Photography in Lithuania

History of Lithuanian photography started just after the invention of photography was made and the news about it spread in the world. It was 1839 when first photos in Lithuania were taken. Then the Palace of Verkiai near Vilnius was captured. In 1845 the first photo atelier was opened in Vilnius and soon the number of such studios grown significantly. Photographers then came to work to Lithuania from Prussia or at least they learned this art in Prussia. Then a strong influence for development of Lithuanian photography was made by the Petersburg Art Academy. At first the portrait photography was dominating, but later in 1860, albums of Vilnius views were on foot.

Photography was soon adopted to science in Lithuania as in 1866 in Vilnius observatory there was established the second heliograph in the world which was used to take pictures of Sun spots. In 1872 photos of patients in hospitals were made in order to illustrate medical announcements of Empire Medical Association. The art of photography really spread fast and wide as in the end of 19th century many early Lithuanian photographers attended various international exhibitions where they were even awarded. In the 20th century photography did not surprise people anymore. It became a usual thing affordable for people even in provincial towns. Then first shops of photography appeared, several laboratories for enthusiasts of photography were established. A significant bound forward was made when the cathedral of photography in Faculty of Art in Vilnius University and a Photo Club in Vilnius were established.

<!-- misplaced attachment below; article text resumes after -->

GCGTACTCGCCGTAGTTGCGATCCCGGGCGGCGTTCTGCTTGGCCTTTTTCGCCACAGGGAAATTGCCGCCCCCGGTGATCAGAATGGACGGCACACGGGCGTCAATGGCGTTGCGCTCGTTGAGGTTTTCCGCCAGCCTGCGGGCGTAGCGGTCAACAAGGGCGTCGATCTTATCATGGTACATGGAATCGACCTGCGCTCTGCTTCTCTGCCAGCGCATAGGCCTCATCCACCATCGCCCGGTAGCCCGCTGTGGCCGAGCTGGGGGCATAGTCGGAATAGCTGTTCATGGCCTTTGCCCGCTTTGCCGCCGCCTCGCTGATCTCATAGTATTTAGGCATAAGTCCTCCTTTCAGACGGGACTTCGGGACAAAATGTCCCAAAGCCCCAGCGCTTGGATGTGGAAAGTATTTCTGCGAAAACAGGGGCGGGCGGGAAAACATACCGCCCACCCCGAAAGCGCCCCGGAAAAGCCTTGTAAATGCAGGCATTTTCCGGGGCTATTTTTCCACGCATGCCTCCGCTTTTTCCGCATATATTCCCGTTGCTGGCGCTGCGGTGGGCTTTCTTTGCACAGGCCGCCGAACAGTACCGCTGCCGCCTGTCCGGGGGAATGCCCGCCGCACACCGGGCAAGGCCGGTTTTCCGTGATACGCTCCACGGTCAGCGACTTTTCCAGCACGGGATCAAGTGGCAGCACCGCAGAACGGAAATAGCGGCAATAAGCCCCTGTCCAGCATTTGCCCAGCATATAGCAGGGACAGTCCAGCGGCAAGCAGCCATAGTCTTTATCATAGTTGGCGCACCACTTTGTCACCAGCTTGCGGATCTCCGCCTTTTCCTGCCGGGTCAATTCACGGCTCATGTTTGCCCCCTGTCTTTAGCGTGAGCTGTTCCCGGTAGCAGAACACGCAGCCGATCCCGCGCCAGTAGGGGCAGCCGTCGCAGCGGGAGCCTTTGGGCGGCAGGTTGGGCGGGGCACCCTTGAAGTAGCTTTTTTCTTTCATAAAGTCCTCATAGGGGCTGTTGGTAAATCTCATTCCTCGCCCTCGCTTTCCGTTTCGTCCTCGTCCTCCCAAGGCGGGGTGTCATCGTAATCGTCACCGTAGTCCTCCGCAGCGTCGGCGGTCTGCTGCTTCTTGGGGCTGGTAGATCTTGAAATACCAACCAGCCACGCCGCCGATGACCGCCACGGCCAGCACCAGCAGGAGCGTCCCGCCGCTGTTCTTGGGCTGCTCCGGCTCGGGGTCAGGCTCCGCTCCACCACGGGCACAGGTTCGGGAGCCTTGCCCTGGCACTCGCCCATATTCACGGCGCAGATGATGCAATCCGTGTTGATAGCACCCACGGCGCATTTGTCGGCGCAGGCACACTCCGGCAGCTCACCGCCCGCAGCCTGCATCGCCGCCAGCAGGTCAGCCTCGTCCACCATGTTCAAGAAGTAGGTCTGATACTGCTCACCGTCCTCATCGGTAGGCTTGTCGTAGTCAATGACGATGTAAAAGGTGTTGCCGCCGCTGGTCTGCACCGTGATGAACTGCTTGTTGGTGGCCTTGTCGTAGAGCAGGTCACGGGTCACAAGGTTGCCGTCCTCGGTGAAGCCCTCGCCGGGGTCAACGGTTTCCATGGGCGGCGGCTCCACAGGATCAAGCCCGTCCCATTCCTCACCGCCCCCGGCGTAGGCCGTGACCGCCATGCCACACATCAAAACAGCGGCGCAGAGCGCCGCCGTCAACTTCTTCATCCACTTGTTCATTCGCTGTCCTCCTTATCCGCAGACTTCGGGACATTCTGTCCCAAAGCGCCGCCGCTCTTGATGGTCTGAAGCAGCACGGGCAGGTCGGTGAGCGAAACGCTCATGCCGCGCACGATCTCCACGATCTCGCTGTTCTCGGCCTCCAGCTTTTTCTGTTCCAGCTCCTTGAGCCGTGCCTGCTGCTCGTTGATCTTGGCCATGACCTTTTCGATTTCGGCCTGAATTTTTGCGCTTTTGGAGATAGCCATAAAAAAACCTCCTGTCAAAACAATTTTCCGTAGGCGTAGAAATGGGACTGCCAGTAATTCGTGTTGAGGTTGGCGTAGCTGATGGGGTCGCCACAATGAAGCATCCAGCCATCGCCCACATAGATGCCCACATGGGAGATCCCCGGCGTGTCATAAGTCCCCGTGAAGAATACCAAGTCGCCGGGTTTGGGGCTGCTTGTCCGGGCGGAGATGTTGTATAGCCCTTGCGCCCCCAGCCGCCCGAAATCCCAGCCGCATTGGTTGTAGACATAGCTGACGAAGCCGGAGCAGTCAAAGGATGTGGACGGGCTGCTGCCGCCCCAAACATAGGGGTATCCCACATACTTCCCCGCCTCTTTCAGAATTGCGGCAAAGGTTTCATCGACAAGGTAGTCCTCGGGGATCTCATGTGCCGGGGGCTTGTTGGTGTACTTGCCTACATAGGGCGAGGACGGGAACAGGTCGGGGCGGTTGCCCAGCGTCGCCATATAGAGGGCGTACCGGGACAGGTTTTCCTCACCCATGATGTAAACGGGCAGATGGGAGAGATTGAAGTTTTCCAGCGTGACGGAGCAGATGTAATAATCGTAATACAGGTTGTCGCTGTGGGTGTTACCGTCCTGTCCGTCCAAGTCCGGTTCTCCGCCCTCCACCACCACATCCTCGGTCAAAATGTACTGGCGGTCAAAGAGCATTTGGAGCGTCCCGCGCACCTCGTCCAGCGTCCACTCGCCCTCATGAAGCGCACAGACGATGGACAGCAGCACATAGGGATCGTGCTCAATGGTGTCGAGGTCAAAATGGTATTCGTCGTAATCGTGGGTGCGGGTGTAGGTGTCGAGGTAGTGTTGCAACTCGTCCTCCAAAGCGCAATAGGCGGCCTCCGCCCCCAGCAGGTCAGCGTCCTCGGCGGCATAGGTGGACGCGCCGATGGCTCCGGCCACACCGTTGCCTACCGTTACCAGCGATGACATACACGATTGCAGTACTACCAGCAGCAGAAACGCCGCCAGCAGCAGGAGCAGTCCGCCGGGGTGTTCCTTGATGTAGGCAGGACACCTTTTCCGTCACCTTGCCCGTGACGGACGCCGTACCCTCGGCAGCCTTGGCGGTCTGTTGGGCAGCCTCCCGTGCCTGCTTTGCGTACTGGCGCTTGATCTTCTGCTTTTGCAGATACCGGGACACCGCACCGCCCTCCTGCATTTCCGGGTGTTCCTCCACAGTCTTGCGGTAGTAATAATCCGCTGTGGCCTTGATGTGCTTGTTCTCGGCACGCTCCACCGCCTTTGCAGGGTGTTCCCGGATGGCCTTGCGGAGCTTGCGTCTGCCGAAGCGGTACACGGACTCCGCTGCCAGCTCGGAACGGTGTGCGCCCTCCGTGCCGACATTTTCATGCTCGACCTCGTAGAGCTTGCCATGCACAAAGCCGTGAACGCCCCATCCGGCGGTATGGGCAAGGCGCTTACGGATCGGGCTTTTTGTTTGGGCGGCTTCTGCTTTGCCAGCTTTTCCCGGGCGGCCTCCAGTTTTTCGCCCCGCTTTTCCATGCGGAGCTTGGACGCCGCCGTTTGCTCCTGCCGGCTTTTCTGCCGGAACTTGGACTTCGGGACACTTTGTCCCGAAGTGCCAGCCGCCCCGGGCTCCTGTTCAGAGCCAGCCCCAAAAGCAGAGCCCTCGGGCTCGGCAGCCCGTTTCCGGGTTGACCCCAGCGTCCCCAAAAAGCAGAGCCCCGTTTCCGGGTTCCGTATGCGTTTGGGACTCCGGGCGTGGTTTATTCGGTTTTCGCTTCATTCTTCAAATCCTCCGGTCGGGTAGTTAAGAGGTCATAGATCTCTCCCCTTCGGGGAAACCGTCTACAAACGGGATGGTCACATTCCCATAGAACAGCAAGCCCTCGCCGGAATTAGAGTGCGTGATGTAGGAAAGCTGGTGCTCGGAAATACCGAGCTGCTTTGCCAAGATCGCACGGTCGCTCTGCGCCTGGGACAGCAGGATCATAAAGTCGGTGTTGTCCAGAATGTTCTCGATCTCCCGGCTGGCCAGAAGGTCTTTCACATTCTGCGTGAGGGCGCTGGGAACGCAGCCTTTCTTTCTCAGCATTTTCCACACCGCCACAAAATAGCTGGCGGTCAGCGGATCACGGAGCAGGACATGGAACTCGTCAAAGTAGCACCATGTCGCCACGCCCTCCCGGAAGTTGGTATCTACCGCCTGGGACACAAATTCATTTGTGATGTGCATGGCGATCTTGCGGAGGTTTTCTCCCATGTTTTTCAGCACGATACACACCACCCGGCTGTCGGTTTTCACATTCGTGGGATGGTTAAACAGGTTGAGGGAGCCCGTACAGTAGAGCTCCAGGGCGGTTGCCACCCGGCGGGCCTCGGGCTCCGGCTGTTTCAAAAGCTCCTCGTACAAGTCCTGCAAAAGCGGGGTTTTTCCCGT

During the years of independence of Lithuania many interesting photographers appeared in the country and in 1932 photography was finally declared to be a branch of art. Then Lithuanians tried to record their free country as the idealization of nationalism was pretty significant then. However, the closer the second Soviet occupation was, the more professional photographers were leaving Lithuania to USA, Canada and other foreign countries.  Luckily, the censor of Soviet government was not so strict for photographers as for exponents of other arts. Then the favorite theme of photos was the poor, sometimes even tragic village life. In the horizon of photographers the dark side of daily life was brought. Works of Lithuanian artists caught great attention of local and also foreign society after the exhibition of photo works in Moscow in 1969 called “9 Lithuanian Photographers”.  In 1973 the first Museum of Photogrphy  in all Soviet Union was established in Šiauliai.

As soon as Lithuania got back its independence, the art of photography became a conceptual and multilingual art, where there many different variations can be found. This is not a surprising moment as today art overcomes countries and coalesces into one international compound.

The most famous Lithuanian photo artists are: Romualdas Požerskis, Vytautas Balčytis, Violeta Bubelytė, Alfonsas Budvytis, Algimantas Kunčius, Antanas Sutkus, Remigijus Pačėsas and others.